Step 5-Maintaining Progress:
Once you reach this stage, guess what? You reached your original goal (and probably much more). You now need to assess and define a new goal, a new journey is in order. There is no room for stagnation here, 1% better Every. Single. Day.
As I’ve said before and I’ll say it here again (and let the picture below show you, too) there is no straight line to the top.
There are highs, there are lows, but notice how each low is not as low as the previous. That means improvement. It means results. It means you are getting better each and every day even at your low points.
We can install failsafe’s to help ensure our success along the way. For some this can be as easy as being able to check off 3 gym visits per week during a month. For others, maybe a material reward is warranted — if I go to the gym (x) times every week for a month then you can buy that outfit you’ve been wanting.
Others may benefit from “reverse bets”, something I learned from Mike Vacanti of On the Regimen. Reverse bets are the exact opposite of getting a reward when you accomplish a goal, instead you must give something up if you don’t stay on the timeline of your goal. For instance, you want to workout 3x/week every month for three months, that’s roughly 36 workouts. Every workout you miss you must pay your spouse/son/daughter/accountability partner $20. Well, that can add up quickly now can’t it!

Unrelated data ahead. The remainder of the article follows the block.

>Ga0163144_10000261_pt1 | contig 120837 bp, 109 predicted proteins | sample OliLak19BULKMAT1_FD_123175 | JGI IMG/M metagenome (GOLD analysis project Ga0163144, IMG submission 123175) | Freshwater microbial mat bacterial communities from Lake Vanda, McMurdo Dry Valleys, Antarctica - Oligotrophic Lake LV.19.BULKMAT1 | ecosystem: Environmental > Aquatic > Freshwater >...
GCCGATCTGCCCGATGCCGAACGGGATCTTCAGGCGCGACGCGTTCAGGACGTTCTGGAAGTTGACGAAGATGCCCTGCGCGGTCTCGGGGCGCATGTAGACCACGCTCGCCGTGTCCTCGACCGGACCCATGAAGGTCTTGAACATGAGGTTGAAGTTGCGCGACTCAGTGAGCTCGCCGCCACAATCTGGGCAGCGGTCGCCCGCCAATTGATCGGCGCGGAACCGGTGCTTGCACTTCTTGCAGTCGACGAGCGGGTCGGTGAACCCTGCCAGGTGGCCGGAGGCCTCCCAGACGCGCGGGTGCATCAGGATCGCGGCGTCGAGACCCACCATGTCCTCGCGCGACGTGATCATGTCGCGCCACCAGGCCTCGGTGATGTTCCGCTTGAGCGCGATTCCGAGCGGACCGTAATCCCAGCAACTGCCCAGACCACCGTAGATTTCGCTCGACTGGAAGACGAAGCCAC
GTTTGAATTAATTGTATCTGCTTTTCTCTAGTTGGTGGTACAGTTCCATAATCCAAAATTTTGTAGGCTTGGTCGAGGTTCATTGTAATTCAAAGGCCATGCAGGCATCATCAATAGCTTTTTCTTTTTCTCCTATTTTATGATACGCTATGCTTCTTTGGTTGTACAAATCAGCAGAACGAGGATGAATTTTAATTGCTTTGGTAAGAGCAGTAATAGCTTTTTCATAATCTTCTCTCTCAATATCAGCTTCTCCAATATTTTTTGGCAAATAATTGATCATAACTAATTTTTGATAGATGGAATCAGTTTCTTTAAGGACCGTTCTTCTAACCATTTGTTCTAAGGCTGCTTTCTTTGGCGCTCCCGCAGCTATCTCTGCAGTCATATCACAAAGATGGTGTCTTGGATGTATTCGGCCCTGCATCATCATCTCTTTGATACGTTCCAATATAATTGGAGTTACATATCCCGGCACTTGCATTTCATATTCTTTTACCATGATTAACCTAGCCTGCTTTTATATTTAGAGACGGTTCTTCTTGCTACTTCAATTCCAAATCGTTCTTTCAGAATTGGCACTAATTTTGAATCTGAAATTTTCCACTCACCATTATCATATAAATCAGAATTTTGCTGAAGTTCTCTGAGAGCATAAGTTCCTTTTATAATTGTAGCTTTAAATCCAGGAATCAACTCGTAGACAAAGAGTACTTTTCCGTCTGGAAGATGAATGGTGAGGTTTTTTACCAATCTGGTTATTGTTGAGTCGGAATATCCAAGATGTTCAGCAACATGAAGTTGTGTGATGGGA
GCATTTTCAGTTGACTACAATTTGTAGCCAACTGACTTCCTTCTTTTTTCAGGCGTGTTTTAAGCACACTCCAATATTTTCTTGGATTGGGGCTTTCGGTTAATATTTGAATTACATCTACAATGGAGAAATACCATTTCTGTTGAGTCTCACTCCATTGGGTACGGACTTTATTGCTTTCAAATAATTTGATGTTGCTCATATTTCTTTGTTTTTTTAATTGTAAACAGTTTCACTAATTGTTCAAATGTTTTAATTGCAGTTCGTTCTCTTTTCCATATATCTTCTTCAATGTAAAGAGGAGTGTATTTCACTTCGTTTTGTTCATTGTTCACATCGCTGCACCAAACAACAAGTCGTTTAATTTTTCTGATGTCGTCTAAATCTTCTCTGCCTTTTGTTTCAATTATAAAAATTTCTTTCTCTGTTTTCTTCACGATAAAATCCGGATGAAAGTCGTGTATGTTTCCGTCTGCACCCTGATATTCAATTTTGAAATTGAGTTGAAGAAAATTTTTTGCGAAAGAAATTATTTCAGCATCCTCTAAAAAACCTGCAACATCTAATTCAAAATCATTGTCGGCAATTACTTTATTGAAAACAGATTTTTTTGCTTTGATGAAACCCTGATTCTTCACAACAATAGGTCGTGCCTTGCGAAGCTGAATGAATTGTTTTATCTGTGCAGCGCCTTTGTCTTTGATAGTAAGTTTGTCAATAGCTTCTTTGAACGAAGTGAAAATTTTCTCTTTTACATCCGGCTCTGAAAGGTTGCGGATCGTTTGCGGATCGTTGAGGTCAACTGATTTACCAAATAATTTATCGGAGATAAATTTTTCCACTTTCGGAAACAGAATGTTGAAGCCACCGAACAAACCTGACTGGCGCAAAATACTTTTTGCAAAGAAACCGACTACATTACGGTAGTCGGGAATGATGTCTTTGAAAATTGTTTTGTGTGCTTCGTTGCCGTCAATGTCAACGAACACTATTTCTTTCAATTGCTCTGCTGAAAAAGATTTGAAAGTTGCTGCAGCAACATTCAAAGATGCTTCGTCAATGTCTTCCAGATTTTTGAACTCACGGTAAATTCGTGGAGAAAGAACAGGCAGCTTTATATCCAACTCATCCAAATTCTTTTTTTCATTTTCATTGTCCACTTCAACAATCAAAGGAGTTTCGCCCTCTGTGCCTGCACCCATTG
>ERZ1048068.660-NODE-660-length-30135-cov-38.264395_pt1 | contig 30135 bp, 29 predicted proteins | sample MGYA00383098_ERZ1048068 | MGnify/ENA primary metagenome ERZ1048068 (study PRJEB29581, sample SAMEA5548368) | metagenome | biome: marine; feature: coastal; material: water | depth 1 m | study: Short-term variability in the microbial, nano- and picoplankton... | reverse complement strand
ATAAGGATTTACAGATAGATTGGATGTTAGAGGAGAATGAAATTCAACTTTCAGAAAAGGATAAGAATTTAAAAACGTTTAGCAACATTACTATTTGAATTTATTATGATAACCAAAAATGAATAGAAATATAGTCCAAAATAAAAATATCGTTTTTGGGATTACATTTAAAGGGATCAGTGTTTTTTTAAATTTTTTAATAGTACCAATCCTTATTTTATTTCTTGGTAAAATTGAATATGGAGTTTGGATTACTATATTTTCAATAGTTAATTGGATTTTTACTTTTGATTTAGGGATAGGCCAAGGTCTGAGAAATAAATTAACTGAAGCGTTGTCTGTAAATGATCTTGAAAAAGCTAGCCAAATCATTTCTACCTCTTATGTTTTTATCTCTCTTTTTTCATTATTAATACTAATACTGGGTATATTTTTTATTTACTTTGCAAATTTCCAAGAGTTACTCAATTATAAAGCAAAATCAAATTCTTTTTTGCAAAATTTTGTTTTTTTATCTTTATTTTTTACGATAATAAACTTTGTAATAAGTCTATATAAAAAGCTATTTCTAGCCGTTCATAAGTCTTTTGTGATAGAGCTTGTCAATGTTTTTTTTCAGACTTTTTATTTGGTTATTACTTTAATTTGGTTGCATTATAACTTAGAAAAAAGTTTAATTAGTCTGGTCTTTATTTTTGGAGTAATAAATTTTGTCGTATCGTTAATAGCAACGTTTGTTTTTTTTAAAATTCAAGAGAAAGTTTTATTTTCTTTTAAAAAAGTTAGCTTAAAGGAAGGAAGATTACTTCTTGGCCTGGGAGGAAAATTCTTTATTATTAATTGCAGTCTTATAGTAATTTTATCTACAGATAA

Identify your preferred method of motivation. Get to the root of your goals, it takes time but is so worth it. Create an action plan. Crush said action plan. Repeat.
Take the time to invest in yourself to clarify where you are and where you want to be, write it down and get others involved in the accountability process if needed. Preparation sets you up for success and success is what I want for you.